Public, cooperative and social housing providers, EU/national/local policymakers, youth organisations, media
Subtitle: Green, connected, inclusive 21st-century homes
If we gather a hundred millennials and young people in Generation X, how many would face difficulty in paying their rent? Could you guess how many would own a home? Would there be youngsters facing the dilemma of turning down education or job opportunities because it is hard to secure an affordable place to live? What percentage would live with their parents while their choice would rather be taking the path to independence?
‘Young households find it increasingly difficult to leave the parental home; they rent for longer periods and are less likely to purchase a home,’ the OECD report ‘Housing and Inclusive Growth’ stated clearly. Statistics across Europe do vary and yet, in 2021, young people took the streets of some of the biggest capitals reclaiming their fundamental right to housing. Having a home is more than four walls and a roof, it has direct implications on health, inclusion in society, education, the job market, and even affects when young people start forming a family. At the same time, paying high rent for decades can become harder when people retire and their pensions cannot bridge the gap between their income and basic living standard.
Is this disparity deeply cemented? In 2022, the European Year of Youth, European public, cooperative, and social housing providers represented by Housing Europe would like to change the narrative for the better. The EU has committed to building a better future for young generations, making their days ahead greener, more inclusive, and digital – three dimensions that are intrinsic to housing.
During our annual conference on June, 16th which will take place in Helsinki (Finland) during the International Social Housing Festival, we will zoom in on forward-looking policy solutions supporting the youth, hear from social and affordable housing providers who are already addressing the challenge with innovation, and give the floor to the youth to speak out clearly what their needs are.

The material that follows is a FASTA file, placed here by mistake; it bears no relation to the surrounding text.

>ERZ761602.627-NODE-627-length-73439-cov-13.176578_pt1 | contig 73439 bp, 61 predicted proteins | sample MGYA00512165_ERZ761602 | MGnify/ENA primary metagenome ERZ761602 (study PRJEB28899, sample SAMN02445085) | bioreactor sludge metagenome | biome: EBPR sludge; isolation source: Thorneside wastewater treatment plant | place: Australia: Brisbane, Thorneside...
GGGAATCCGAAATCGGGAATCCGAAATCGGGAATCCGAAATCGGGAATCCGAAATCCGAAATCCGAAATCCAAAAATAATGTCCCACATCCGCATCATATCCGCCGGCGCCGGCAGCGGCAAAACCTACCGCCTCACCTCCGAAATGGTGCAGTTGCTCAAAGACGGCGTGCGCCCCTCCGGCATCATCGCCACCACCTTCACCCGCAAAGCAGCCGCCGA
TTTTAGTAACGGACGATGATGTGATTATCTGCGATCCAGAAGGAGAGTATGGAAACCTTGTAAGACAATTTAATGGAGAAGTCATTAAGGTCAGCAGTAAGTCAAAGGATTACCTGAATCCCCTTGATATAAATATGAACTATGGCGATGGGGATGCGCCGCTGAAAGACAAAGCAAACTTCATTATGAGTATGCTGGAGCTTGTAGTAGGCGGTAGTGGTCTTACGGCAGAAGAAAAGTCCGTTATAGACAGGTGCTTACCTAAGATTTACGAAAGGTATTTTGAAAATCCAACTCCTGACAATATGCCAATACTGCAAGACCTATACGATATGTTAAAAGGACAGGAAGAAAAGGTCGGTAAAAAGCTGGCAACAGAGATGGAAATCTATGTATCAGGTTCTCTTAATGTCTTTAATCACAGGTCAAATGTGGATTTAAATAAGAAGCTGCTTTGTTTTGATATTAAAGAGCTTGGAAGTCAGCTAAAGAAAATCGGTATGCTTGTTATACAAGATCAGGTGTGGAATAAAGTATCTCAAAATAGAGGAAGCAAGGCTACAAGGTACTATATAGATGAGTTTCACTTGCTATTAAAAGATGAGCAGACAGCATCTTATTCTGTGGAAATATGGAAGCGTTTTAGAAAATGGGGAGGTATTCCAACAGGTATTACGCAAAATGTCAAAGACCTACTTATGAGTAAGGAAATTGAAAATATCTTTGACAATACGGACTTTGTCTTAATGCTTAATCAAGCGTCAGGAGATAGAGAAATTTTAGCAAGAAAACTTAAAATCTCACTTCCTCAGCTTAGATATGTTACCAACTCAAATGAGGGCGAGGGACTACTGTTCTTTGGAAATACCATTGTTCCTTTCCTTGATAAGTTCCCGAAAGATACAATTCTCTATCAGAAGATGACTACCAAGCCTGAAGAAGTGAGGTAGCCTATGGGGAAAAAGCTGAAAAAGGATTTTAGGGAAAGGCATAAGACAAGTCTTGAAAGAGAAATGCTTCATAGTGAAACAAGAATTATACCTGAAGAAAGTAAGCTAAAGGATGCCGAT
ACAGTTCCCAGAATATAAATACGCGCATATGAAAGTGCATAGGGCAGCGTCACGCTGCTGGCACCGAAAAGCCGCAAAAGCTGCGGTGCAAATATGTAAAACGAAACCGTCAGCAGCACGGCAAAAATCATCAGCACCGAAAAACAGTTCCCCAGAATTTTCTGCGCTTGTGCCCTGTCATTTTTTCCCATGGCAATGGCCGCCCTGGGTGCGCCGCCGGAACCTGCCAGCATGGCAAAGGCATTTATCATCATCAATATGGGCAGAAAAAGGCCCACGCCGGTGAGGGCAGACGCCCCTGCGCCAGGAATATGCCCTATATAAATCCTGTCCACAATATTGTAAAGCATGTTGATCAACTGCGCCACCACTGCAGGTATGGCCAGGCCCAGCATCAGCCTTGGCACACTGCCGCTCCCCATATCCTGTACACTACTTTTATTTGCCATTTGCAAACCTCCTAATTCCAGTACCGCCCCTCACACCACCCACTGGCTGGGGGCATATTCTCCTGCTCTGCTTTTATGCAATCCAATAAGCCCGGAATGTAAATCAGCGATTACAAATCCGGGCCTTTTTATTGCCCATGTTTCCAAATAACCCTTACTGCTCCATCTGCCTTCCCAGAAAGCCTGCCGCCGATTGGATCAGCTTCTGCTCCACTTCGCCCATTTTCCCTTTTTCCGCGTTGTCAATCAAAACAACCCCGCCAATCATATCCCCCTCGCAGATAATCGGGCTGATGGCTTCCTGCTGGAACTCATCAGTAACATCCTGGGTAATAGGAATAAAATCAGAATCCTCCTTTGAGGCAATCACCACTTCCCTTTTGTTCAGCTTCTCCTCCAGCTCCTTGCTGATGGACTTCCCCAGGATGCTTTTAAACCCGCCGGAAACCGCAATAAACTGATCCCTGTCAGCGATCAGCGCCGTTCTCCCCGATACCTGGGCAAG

09:00 Kino Regina opens doors
Jean-Paul Judson, Moderator & Founder of NOWMORE
Welcome & why the housing-the-youth debate is of paramount importance?
Bent Madsen, Housing Europe President
Biliana Sirakova, the first elected EU Youth Coordinator – video message
Iratxe García Pérez, President of the S&D group at the European Parliament - video message
The EU Green Deal through the lenses of the youth
If political ambitions go to plan, it will be young people today who will be the ones living in carbon-neutral Europe in 2050. They will feel the real effect of the ongoing Renovation Wave, Affordable Housing Initiative, New European Bauhaus, and EU Green Deal. The youth nowadays is the true Next Generation EU and the people paying the largest amount of the bill. What do they have to tell us?
Florian Stadtschreiber, modular approach to housing, Kiubo (Austria)
Edo Omic, Senior Economist at the Council of Europe Development Bank
Filipa Roseta, Councilwoman for Housing and Municipal Works in the City Council of Lisbon
Inclusive spaces as a stepping stone for opportunities
The most desired areas in big cities are usually where the best career opportunities are. However, this is also where citizens pay the highest price to live, a correlation that often pushes young men and women far away from the job market, higher education, the possibility to get training, and even cultural activities.
Fatih De Vos, Belgian rap singer, former social housing tenant working with youth in Flanders
Sara Travaglini, President of DAR=CASA, Italy
Eeke van der Wal, Social project manager, Social Housing Corporation Parteon (Zaandam) and previously working as student coordinator in a housing project in Amsterdam North
Barend Wind, Strategic advisor at Housing Association Lieven de Key (Amsterdam) and university lecturer in housing studies at the University of Groningen
The metaverse in real-life neighbourhoods – a chance to connect, mingle and co-create
In times when young people also need to keep a social distance, work, and study from home while social media networks are promising a parallel reality, how can we ensure that they make the best out of the area they live in and from their digital connections? This panel will look into ways in which the youth can communicate effectively on- and offline.
Ian Wright, Director, Disruptive Innovators Network
Samuli Killström, Managing Director of NAL Asunnot
Lucie Lescude, International Affairs, Project Manager at Paris Habitat
Youth Voice Charter for the International Housing Sector
What can social and affordable housing providers, the EU, cities, and national governments, as well as young people start doing as of tomorrow to ‘build’ better homes in the near future?
In this last part, colleagues from the biggest social housing provider in England, Clarion who work with 18-25-years-old social housing tenants will put the main takeaways from the day to the test of the just-agreed ‘Youth Voice Charter for the International Housing Sector”. This written commitment is a set of principles designed and delivered by young residents outlining how we can better listen to them when shaping services and programmes.
Sarah Mitton, Age-Friendly Communities Manager, Clarion Futures
John Stevens, Partnerships and Projects Manager, Clarion Futures
18-25-year-old tenants in social and public housing who are part of the active network from the Youth Leaders’ Summit
Sorcha Edwards, Secretary-General of Housing Europe
Register for this event with the festival registration form.
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